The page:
Oh, The Places You’ll Go on a bicycle in Tokyo1 Comments
It rained and rained during our time in Tokyo and while I love the rain because we never see much of it back at home in Perth, it was super fun to be able to venture out on bicycles when it finally subsided. Our Airbnb hosts were kind enough to lend us their cool bicycles and we set off first thing in the morning. Well I tell a lie, after coffee, and ham and cheese toasties from the local Segafredo cafe.
The first part of the journey entailed us weaving our way through a network of small sleepy residential streets in Shimokitazawa, some streets barely wide enough for a car and bicycle. We pass commuters on their way to work and with a little brag here, it was pretty darn nice, to not have to go to work. When we reach the main road there is a shared bicycle and pedestrian path. We pass a group of homeless guys under the bridge, unfortunately many of the homeless we see in Tokyo are aged.
We cycle towards Yoyogi Park, once a military park, hoping to see some cherry blossom trees and Sakura festival activities. I am indubitably excited as it is one of the things I really wanted to see in Japan. As it turned out. We didn’t have to hunt around the 133 acre park, we cycle straight through a tunnel of pastel pink flowers in full bloom. We stop for a brief energy snack, looking around to the elaborate picnics and bottles of sake. It’s like Christmas day has come. Under the canopy of trees, the morning sun transforms the light into a mild glow, the delicate flowers falling like snowflakes in the wind. I can see why so many people picnic under these magnificent trees, it is a perfect spring scene and the photos really don’t do justice to how beautiful it all is.
Closest Metro: Harajuku or Yoyogi Station
Next stop is Meiji Shrine, which also happens to border Yoyogi Park. Originally we planned to cycle through the grounds but found out by a polite non english speaking guard that bicycles are not permitted, and so, we left them locked behind the guards office.
The 200 acre grounds are simply enormous, enclosed in beautiful thick forest of majestic tall trees. You really need a few hours to fully appreciate the area, to reach Meiji Shrine and the main buildings it’s a good 10 to 15 minute stroll from the entrance. Despite the crowds of mostly Japanese, it’s a serene and charming place to explore without the ‘in your face touristy atmosphere’. If you are looking for a traditional place to visit, this is it. There is a towering 12 metre Torii gate (be sure to bow before and after the gate) made from 1500 year old Taiwanese cyprus. Incredible. The shinto shrine is dedicated to Emperor Meiji and Empress Shoken. 100,000 trees were donated from around Japan and the world to forever commemorate the Emperor and Empress. Unfortunately the original shrine was flattened in WWII air raids, and rebuilt in 1958. Having said this, you would never know, the architecture remains quite traditional. Shinto is Japan’s original religion and interestingly unlike religion as I know it to be, there is no founder or holy book/bible? We probably only explored and uncovered 10% of the grounds and its history however from what we did see, it really is a charming part of Tokyo.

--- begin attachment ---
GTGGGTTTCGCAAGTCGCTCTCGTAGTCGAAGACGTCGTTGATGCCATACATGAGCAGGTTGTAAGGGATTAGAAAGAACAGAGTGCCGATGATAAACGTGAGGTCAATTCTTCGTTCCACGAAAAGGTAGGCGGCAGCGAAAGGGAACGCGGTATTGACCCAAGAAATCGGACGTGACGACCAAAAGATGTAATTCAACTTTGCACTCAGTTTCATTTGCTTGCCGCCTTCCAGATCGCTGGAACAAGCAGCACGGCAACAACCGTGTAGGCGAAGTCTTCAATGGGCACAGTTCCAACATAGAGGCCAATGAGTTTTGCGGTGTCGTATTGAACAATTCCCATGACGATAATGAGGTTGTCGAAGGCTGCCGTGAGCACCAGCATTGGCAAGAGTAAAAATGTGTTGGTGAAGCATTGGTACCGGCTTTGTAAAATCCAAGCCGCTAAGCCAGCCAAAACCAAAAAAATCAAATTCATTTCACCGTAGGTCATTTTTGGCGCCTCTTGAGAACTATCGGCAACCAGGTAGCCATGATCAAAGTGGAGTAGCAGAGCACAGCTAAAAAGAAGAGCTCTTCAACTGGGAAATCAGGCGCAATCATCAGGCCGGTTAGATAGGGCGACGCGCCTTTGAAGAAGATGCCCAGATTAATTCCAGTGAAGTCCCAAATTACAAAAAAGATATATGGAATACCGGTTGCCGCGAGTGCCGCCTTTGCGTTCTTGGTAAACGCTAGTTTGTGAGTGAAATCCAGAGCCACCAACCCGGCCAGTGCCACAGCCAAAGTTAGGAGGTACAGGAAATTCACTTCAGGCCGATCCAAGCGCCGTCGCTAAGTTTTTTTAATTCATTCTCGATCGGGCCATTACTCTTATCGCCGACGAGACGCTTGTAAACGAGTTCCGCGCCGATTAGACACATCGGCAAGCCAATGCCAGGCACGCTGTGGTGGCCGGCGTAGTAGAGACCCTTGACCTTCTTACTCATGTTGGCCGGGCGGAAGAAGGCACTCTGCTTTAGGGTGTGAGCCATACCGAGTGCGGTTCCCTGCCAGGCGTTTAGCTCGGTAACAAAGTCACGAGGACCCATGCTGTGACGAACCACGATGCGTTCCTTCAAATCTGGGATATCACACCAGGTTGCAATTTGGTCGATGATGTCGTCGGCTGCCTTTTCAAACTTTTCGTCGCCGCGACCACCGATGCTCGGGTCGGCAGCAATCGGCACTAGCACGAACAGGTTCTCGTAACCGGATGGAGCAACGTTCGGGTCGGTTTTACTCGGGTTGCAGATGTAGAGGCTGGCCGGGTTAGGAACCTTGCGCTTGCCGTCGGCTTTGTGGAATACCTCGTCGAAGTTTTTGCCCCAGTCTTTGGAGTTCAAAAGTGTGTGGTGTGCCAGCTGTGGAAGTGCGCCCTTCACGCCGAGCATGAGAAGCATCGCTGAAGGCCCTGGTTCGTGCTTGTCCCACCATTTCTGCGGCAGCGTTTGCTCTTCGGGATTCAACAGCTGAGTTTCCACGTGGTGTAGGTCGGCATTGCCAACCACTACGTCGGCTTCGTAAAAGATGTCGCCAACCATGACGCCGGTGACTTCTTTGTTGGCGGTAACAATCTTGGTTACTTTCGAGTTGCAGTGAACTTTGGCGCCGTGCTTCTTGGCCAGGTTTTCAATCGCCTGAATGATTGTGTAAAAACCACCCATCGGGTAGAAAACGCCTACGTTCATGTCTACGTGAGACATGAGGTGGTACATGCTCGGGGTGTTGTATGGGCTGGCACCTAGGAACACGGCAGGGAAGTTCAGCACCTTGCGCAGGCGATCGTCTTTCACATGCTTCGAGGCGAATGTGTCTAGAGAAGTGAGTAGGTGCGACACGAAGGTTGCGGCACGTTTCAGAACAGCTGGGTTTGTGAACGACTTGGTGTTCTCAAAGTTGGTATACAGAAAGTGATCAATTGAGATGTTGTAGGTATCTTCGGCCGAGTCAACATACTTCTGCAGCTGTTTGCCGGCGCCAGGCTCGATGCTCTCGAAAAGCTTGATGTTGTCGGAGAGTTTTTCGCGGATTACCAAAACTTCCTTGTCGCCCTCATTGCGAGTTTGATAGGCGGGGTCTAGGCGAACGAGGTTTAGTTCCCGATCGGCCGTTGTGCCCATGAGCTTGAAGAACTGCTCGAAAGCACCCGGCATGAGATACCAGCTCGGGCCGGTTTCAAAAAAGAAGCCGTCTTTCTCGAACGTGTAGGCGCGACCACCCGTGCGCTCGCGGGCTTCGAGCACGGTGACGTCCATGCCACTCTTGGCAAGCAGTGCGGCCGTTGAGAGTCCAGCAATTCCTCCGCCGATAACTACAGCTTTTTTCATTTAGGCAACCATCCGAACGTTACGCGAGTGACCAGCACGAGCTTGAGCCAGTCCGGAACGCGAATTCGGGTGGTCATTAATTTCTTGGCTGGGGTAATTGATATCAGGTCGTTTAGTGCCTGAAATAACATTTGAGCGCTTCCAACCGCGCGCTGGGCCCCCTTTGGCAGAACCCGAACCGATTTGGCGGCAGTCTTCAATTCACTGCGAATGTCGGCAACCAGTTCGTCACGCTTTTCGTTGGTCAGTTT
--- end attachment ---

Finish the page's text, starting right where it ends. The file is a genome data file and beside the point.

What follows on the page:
Closest Metro: Harajuku Station
We hop back on the bicycles cycling to the trendy town of Harajuku, known for its fashion shopping just as much as the lolita and goth spotting.
Takeshita-dori is a narrow laneway lined with what I would say to be ‘out there fashion’ – cosplay, goth, Lolita, you name it! A place where you can dramatically change your fashion by the time the street finishes. It’s quite a view from the top of Takeshita-dori, a sea of people, shoulder to shoulder. To me, the person who avoids crowds like the plague, it is a little daunting to take in, but knowing too well that this is one of those moments that I would definitely regret not going forward with, I wander into the crowd. Derek’s already five paces ahead of me.
We enter a small shop located in a basement down a narrow stairway. Inside we find the shop owner, Edna Mode from the pixar movie The Incredibles. She energetically moves around us, showing off the style of clothes – all designed and made by her. I’m trying my hardest not to swing my tourist backpack into the one of a kind clothes. She points and talks about the wall of Polaroids of customers, mostly rock-stars and celebrities. She is very cool and those 20 minutes turned out to be one of the memorable shopping experiences we encountered in Tokyo, plus Derek left with a pair of tartan rock-star pants.
The Evangelion store is located off Takeshita-dori, it’s different to all of the Harajuku stores, it’s a museum shrine to the popular Neon Genesis Evangelion anime show. Look but do not touch. Everything looks expensive so we keep moving.